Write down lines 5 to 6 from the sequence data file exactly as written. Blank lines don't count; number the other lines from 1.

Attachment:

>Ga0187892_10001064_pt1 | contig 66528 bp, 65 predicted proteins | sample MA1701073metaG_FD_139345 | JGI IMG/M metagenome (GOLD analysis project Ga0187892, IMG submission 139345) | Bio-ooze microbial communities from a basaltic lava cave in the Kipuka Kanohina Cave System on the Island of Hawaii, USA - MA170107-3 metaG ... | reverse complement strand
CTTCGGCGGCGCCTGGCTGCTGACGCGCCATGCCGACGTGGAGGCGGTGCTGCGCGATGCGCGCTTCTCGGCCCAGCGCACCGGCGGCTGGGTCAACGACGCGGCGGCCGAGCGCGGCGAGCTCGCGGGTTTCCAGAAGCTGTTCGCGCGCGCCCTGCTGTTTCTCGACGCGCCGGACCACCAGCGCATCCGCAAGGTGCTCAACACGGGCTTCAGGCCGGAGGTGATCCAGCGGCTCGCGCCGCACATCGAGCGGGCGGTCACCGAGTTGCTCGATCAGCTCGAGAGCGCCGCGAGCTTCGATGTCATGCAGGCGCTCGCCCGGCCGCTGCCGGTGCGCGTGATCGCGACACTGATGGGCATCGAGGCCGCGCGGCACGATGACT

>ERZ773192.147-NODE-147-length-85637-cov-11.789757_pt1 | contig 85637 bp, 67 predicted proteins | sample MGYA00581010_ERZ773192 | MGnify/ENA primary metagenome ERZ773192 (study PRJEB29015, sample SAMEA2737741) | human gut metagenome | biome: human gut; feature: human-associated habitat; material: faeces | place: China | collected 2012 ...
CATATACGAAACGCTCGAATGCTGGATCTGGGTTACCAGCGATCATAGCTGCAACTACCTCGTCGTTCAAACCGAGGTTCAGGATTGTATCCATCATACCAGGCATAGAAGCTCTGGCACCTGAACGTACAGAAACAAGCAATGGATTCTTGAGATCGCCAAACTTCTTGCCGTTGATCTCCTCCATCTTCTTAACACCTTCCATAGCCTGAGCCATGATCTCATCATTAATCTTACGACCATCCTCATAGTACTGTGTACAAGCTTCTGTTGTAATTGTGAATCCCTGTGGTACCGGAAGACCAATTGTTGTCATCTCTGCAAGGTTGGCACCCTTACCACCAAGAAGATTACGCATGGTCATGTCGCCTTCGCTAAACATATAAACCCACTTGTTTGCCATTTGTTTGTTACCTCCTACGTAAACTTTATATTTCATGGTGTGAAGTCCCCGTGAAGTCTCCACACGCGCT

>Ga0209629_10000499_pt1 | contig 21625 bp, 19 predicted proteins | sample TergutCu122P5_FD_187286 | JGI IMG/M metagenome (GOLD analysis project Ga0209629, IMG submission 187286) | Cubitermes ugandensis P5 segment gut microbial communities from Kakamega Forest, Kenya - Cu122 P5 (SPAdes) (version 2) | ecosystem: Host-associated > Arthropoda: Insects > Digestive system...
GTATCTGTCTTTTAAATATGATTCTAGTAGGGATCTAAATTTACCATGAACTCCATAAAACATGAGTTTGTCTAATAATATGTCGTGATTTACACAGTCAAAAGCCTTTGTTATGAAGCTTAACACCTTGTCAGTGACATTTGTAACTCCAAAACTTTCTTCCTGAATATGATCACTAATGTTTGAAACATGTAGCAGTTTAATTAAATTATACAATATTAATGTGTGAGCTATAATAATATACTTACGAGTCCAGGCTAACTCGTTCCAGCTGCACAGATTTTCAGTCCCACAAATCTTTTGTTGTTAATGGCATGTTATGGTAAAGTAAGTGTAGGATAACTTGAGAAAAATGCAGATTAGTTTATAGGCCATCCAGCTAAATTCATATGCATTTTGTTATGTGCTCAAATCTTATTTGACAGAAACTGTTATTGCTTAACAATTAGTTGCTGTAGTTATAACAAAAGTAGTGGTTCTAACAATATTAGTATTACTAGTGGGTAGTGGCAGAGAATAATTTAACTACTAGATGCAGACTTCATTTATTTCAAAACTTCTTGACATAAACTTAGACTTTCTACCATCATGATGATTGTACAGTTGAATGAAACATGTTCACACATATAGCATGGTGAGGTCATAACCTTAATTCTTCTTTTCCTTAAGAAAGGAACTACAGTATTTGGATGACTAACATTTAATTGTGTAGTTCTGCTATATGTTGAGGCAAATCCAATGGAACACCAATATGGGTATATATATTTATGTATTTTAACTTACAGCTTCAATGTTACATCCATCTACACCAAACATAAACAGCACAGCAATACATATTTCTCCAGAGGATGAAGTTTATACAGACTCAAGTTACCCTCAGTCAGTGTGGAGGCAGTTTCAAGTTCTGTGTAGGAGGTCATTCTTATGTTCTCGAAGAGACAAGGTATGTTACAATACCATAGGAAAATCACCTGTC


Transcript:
>Ga0209629_10000499_pt1 | contig 21625 bp, 19 predicted proteins | sample TergutCu122P5_FD_187286 | JGI IMG/M metagenome (GOLD analysis project Ga0209629, IMG submission 187286) | Cubitermes ugandensis P5 segment gut microbial communities from Kakamega Forest, Kenya - Cu122 P5 (SPAdes) (version 2) | ecosystem: Host-associated > Arthropoda: Insects > Digestive system...
GTATCTGTCTTTTAAATATGATTCTAGTAGGGATCTAAATTTACCATGAACTCCATAAAACATGAGTTTGTCTAATAATATGTCGTGATTTACACAGTCAAAAGCCTTTGTTATGAAGCTTAACACCTTGTCAGTGACATTTGTAACTCCAAAACTTTCTTCCTGAATATGATCACTAATGTTTGAAACATGTAGCAGTTTAATTAAATTATACAATATTAATGTGTGAGCTATAATAATATACTTACGAGTCCAGGCTAACTCGTTCCAGCTGCACAGATTTTCAGTCCCACAAATCTTTTGTTGTTAATGGCATGTTATGGTAAAGTAAGTGTAGGATAACTTGAGAAAAATGCAGATTAGTTTATAGGCCATCCAGCTAAATTCATATGCATTTTGTTATGTGCTCAAATCTTATTTGACAGAAACTGTTATTGCTTAACAATTAGTTGCTGTAGTTATAACAAAAGTAGTGGTTCTAACAATATTAGTATTACTAGTGGGTAGTGGCAGAGAATAATTTAACTACTAGATGCAGACTTCATTTATTTCAAAACTTCTTGACATAAACTTAGACTTTCTACCATCATGATGATTGTACAGTTGAATGAAACATGTTCACACATATAGCATGGTGAGGTCATAACCTTAATTCTTCTTTTCCTTAAGAAAGGAACTACAGTATTTGGATGACTAACATTTAATTGTGTAGTTCTGCTATATGTTGAGGCAAATCCAATGGAACACCAATATGGGTATATATATTTATGTATTTTAACTTACAGCTTCAATGTTACATCCATCTACACCAAACATAAACAGCACAGCAATACATATTTCTCCAGAGGATGAAGTTTATACAGACTCAAGTTACCCTCAGTCAGTGTGGAGGCAGTTTCAAGTTCTGTGTAGGAGGTCATTCTTATGTTCTCGAAGAGACAAGGTATGTTACAATACCATAGGAAAATCACCTGTC